Nepenthes (Nepenthaceae, approx. 120 species) are carnivorous pitcher plants with a centre of diversity comprising the Philippines, Borneo, Sumatra and Sulawesi. They rely on captured prey to augment nutrition from nutrient-poor substrates. Nepenthes pitchers use three main mechanisms for capturing prey: epicuticular waxes inside the pitcher; a wettable peristome (a collar-shaped structure around the opening); and viscoelastic fluid. It has been suggested that the Nepenthaceae provide an example of adaptive radiation, based on pitcher specialization for nutrient capture.
Previous studies have provided evidence suggesting that the first mechanism may be more suited to seasonal climates, whereas the latter two might be more suited to perhumid (very wet) environments. A recent paper in Annals of Botany tests this idea using climate envelope modelling. A total of 94 species, comprising 1978 populations, were grouped by prey capture mechanism (large peristome, small peristome, waxy, waxless, viscoelastic, non-viscoelastic, ‘wet’ syndrome and ‘dry’ syndrome). Nineteen bioclimatic variables were used to model habitat suitability.
Prey capture groups putatively associated with perhumid conditions (large peristome, waxless, viscoelastic and ‘wet’ syndrome) had more restricted areas of probable habitat suitability than those associated putatively with less humid conditions (small peristome, waxy, non-viscoelastic and ‘dry’ syndrome). Overall, the viscoelastic group showed the most restricted area of modelled suitable habitat.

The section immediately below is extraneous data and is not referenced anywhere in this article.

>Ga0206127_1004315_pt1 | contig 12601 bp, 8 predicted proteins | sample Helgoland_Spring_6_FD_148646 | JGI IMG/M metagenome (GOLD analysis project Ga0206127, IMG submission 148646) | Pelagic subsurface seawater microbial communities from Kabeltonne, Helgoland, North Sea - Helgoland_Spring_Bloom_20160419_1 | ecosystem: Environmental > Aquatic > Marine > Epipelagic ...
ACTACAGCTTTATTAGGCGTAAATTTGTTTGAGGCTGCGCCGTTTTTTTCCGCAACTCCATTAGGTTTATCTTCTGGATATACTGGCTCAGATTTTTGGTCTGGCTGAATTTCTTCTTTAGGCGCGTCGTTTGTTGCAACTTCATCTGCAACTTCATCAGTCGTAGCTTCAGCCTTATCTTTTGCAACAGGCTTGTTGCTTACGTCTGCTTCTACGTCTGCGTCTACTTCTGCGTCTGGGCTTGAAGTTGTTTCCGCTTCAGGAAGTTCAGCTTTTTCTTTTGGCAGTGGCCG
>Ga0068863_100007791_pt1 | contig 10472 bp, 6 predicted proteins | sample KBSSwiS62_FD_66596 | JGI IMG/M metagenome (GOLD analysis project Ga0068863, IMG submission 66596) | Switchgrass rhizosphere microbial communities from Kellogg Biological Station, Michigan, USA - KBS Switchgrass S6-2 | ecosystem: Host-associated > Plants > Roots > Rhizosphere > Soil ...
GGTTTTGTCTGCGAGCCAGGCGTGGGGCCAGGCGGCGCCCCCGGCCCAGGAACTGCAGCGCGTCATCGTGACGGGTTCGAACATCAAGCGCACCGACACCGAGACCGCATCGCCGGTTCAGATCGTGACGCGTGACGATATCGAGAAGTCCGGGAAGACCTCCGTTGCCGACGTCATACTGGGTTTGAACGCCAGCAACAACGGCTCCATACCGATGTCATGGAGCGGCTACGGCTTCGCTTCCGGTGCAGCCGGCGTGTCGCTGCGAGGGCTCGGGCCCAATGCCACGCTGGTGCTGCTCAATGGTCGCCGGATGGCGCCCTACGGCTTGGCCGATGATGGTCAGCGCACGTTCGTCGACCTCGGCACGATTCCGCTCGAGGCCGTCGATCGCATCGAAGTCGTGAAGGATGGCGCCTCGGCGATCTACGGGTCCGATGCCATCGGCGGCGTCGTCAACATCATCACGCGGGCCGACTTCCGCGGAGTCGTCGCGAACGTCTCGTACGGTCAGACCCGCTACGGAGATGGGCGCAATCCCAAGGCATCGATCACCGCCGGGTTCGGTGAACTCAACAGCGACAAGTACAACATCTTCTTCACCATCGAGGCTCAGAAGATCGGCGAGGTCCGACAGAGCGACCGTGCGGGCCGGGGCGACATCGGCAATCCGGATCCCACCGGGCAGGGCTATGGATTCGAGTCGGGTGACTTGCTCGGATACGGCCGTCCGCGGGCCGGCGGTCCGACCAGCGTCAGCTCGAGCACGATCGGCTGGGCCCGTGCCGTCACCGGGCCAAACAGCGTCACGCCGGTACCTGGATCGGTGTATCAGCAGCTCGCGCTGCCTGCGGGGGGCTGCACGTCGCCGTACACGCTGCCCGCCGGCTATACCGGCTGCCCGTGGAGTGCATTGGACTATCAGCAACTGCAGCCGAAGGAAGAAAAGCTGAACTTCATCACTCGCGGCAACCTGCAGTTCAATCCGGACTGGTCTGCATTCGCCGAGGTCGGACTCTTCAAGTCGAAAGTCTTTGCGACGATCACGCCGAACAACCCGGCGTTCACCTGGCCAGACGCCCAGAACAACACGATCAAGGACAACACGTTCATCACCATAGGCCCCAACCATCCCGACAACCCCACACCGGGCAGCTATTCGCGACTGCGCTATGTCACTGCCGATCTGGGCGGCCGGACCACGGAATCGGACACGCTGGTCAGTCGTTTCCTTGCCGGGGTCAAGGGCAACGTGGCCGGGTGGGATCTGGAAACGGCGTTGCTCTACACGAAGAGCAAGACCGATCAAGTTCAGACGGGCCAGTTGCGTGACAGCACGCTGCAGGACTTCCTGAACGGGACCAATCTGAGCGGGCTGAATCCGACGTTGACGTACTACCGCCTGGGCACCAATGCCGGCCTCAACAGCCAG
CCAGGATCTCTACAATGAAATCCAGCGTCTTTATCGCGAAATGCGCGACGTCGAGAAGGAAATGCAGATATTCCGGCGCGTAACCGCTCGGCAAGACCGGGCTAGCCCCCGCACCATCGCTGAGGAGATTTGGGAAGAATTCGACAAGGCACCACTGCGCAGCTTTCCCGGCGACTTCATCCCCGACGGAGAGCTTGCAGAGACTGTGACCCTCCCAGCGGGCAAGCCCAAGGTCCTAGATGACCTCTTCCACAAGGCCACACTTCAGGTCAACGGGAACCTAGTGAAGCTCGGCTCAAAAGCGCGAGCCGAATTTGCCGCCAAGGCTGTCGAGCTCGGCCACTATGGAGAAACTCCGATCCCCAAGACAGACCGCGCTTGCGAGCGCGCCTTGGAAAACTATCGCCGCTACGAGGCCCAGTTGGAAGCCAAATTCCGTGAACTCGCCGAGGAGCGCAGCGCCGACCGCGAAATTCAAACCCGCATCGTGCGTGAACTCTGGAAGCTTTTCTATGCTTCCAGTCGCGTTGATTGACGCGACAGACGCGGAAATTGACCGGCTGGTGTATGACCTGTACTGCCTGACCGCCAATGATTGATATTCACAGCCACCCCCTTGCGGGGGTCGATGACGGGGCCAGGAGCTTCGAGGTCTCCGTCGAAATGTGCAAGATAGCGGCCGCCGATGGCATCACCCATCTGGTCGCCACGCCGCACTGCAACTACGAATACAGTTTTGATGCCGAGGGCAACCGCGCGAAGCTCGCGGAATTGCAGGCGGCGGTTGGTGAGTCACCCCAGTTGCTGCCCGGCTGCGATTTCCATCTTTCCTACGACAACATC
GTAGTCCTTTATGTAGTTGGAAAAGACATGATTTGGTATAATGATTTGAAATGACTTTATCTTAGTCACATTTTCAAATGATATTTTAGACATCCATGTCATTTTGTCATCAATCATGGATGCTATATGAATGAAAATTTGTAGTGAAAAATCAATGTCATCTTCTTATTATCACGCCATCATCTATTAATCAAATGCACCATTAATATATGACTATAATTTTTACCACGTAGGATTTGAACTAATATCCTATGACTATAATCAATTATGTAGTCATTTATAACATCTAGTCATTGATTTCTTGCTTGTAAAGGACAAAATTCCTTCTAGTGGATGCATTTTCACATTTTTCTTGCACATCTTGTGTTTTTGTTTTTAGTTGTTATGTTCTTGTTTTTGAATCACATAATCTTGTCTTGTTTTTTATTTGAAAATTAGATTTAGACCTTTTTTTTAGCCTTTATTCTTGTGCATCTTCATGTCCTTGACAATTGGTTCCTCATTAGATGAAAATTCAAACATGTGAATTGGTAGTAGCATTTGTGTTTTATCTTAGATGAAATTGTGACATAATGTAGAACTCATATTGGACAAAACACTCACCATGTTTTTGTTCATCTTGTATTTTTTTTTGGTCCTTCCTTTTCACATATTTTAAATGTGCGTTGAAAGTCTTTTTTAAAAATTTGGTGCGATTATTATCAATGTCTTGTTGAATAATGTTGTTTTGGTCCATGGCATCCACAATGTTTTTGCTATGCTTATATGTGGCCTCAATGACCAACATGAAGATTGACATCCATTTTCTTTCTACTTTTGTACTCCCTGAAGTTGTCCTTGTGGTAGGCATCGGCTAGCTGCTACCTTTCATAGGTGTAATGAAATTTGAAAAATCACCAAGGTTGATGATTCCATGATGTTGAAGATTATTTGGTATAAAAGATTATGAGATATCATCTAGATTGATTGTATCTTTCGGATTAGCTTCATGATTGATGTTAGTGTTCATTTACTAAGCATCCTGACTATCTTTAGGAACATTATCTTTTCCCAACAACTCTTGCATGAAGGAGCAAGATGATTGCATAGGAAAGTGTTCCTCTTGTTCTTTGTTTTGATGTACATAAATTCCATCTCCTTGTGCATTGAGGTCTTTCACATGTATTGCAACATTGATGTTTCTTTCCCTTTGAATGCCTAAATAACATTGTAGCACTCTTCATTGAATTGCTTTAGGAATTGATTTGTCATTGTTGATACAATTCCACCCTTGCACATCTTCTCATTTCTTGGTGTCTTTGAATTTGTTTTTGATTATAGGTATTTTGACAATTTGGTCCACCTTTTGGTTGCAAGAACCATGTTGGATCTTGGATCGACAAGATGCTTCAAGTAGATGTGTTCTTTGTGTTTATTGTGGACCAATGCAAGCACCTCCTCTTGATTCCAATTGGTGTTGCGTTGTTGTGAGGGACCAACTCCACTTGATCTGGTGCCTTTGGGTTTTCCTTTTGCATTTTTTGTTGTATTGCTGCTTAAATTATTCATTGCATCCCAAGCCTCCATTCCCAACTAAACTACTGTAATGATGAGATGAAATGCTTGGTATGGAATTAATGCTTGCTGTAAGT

This is the first study to demonstrate that the prey capture mechanism in a carnivorous plant is constrained by climate. Nepenthes species employing peristome-based and viscoelastic fluid-based capture are largely restricted to perhumid regions; in contrast, a wax-based mechanism allows successful capture in both perhumid and more seasonal areas. With a geographical range extending from Madagascar to New Caledonia, Nepenthaceae is a successful and diverse carnivorous family. Nepenthes can be found from sea level to >3000 m elevation, on a variety of substrates. They occur in both perhumid and seasonal tropical environments, and the range of pitcher morphologies is striking, even to the casual observer. This diversity of pitcher morphology is mirrored by the range of nitrogen sources exploited, including bat excreta, leaf litter and arthropods. Yet, despite this wide range of pitcher structure and function, this paper demonstrates a consistent, large-scale pattern defining the relationship between bioclimatic variables and prey capture mechanism.